- A: honestly while you do make some very valid points I think it’s crap & you need to do a little more research on racing and maybe even experience the whole management aspect of it personally. What happened to Barbaro was a FREAK ACCIDENT, Had he not raced in the Preakness he probably would have broken it in his paddock or in the belmont, there is no way we will ever know. Throughbreds are born to run, some have stronger bone structure than others it’s just the luck of the draw. I can tell you this much you are gonna hack off a lot of avid racing fans and people who work with the animals by posting this. Those racehorses get treated better than my own horses do and they are taken pretty damn good care of. Hell they are probably proivded for better than most children. I suggest you delve further into the sport instead of concentrating on the “evils” of horse racing. If you look at it logically, look at the accidents that happen in any horse related sport, they abound everywhere not just racing. So if you are gonna say racing is evil b/c of the accidents that happen in it, maybe you should just go ahead and say all us horse owners are cruel for putting an our horses through unnatural things. Go ahead and thumb me down i dont care but God you know nothings kill me when it comes to racing. You se eone thing and label the whole sport and everything surrounding it as evil. Sorry if i hurt you feelings or hacked you off but YOU askedalso honey Barbaro won in 2006 get your years straightif you ride at a “top class jumper barn” then you should know about the hazzards of jumping to horses, ever see a horse hit the ground wrong after landing a jump and completely shatter his leg, and I mean to the point where bone splinters out of leg? I have seen it in person and this horse was about a 65,000 horse that was very very well taken care of and had plenty of rest between shows…… you may know when it comes to jumpers but it is obvious you don’t know jack when it comes to race horses
- need advice on my life, as it really sucks right now. Outside views please?
- Q: My husband is a control freak. He hit me like 7 years ago but promised he would never do it again – which he hasn’t. For the most part we have a good life, he works steady, etc – but he does really enjoy telling people what to do (mainly me).His 17 year old son just had a son and he has now decided we are moving 1800 miles away to be near his family. This wouldn’t be a problem but we have 6 dogs, 3 of which we have bred in the past for extra income until we figured out the over-population problem, the last one we took in was a rescue and a former bait dog.I have recently become ill with MRSA – which is obvious due to patches across my face. I used to think I was okay looking but now I feel so down about myself even though it was not my fault that I have this (I am so paranoid people will look at it and say eew herpes, but it’s not!!!!) I had worked until it became active and now I am “off schedule” so I am relying on my husband for income. I am told this will become active at least 7-8 times a year.With this move he is saying that we can only take 2 of the dogs – meaning I will have to either find homes or have the other 4 put down. I am sick over this. He’s only doing it because he “has” to set a rule for me to make a decision, because otherwise I would be excited about moving to a warmer climate, the sun would be good for my skin (helps kill the infection) and the warmer climate would be good for my back which mainly becomes bothersome in winter months.I do not want to put these dogs down, I’ve had to do so in the past with an injury and I still haven’t gotten over it. I have told him we could easily keep them out doors in the warmer climate and rotate a couple in the house at time (all are house-trained and fur is short). Nope, his way or no way. These dogs are grown and members of the family, it is really hard to rehome older dogs. We have been together 10 years and as I say, things have gotten better but there is still obviously a problem. We broke up a few years ago for about 3 days when I had a really good job and during this time he slept with a co-worker – because he was “hurt”. I found out months later by accident when we were getting along well again and I got back at him for that (because I was “hurt” too).I have learned to never trust him again in that regard because of how I didn’t figure it out the first time. You know I actually fear that if I didn’t go with him, he would hook up with the same **** just to make a statement to me…..My pride tells me one thing – don’t take a chance of letting her “win” (or any of the others that there may be)…..My head says to try to keep the house going here and keep the animals (but I’m not sure how I can do that with an infectious disease taking over my body) and if somebody else gets him, good riddance, have fun making him happy!!!….but my financial situation tells me I have no choice, I have this “plague” and no income. I was already so depressed over this situation with the MRSA, and my husbands work cutting all insurance over a year ago so I am struggling to get meds and feeling gloomy from it all and now I have this new battle to try to tackle. I really kind of want to slit my wrists but I don’t have the courage to do so and I don’t have the right kind of pills here that would just let me go to sleep and not wake up. Otherwise I would really consider it right now. Normally he gets mad, and will back down on something if I make a valid point, this he will not, it’s an extra burden on me, my head is swimming right now. The dogs are pit bulls btw – sweet, smart and friendly with people and animals but you can understand the problem I may have trying to find them a new home. Oh AND 2 of hubby’s brothers do drugs – I think one is rarely employed and does “ice” when he has the chance (not sure if that is meth?) and I think the other one does crack but continues to work and makes decent money. That is another factor in this, I don’t mind my husband drinking but don’t want this other crap to become an issue either if he hangs out with his “bro’s” on the weekends.Also the house we live in now, we are buying land contract and will be “ours” in 2 years. I know the owner would continue the agreement in my name if I could manage the $500.00 payment. Hubby said his “non-user” brother that tends to avoid the other brothers though he lives close by had a house for rent but now he’s not sure how to get ahold of him so we don’t even necessarily have “that” house but he will find an apartment. I asked if he doesn’t even know where we are going to live how does he know that he can even have his two dogs? – but there’s no arguing with him and I am going nuts in a depressed funk. I am sorry to ramble but I just may be heading to a nervous breakdown over this and he says he’s moving in 2 weeks – he would like for me to come but I have to “follow his rules”.again – how do I leave with no income???? I have always been a hardworker prior to this but do you want me even handing you a hamburger with a noticable infectious disease across my face???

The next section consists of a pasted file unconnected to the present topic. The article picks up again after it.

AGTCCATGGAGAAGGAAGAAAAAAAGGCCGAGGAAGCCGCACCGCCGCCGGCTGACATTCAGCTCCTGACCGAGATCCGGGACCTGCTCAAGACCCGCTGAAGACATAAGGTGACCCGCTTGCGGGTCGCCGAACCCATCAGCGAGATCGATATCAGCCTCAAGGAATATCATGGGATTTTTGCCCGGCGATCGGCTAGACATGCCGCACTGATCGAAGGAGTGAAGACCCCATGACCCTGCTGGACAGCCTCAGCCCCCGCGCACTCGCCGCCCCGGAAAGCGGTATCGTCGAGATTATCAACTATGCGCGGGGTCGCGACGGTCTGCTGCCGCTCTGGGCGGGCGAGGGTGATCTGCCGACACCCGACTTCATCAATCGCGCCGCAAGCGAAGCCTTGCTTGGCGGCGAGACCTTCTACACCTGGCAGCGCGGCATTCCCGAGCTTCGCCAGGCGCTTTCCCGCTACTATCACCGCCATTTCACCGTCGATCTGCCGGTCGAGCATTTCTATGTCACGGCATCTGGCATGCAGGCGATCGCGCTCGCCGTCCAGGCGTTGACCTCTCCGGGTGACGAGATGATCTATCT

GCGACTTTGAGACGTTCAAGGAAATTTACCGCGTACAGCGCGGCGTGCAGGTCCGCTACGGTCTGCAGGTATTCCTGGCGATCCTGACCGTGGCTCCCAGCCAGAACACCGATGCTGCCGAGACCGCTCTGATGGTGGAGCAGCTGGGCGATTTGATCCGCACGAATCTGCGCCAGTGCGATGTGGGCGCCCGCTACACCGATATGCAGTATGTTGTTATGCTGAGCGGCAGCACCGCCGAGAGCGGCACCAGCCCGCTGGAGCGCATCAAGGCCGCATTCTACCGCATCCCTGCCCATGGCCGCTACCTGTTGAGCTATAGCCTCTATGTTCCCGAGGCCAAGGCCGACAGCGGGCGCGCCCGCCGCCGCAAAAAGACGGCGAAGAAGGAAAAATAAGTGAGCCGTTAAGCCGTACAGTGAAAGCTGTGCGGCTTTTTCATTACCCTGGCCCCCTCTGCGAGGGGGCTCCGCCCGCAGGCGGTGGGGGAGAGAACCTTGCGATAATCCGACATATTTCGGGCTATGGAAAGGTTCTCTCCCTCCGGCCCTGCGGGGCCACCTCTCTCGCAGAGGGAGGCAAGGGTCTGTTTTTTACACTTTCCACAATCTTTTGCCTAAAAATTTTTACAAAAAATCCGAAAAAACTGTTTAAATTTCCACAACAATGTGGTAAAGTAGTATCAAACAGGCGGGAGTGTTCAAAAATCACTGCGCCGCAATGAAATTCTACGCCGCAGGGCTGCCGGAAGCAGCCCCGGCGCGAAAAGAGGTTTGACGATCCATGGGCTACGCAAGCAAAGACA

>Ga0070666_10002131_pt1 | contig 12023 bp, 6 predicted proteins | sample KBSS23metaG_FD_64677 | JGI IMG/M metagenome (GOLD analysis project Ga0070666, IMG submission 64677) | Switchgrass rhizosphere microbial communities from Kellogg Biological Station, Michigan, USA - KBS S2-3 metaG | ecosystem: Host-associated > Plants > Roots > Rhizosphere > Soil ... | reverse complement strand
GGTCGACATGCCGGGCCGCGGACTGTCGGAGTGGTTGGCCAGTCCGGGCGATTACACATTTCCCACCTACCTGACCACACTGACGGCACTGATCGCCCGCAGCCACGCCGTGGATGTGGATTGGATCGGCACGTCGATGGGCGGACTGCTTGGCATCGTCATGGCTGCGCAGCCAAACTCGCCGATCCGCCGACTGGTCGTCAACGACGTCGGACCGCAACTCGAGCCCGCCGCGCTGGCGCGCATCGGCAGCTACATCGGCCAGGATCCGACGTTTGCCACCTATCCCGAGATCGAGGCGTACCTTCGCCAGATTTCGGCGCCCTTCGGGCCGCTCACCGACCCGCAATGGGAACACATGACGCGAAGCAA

- A: wow it really seams like you have a handful of problems not only with your husband and dogs but with you health. what i would consider in you situation right now is to try to come down try to see things in a positive way, #1 you have alot of dogs you should probly consider giving them away because like you say your really sick having alot of dogs could effect and that would just be a problem less, #2 with your husband try to sit down with him and talk to him a tell him how much this situation is a big problem to you and how that pressure of you thinking of what might happen is rally driving you nuts and for last but not least with you health problems i rally dont know what that mrsa stand for but have faith dont wary iam sure you will find a way to solve all this and well i really hope you the best of all good luck =) remember that your not the only one with problems and there is always a positive way to solve them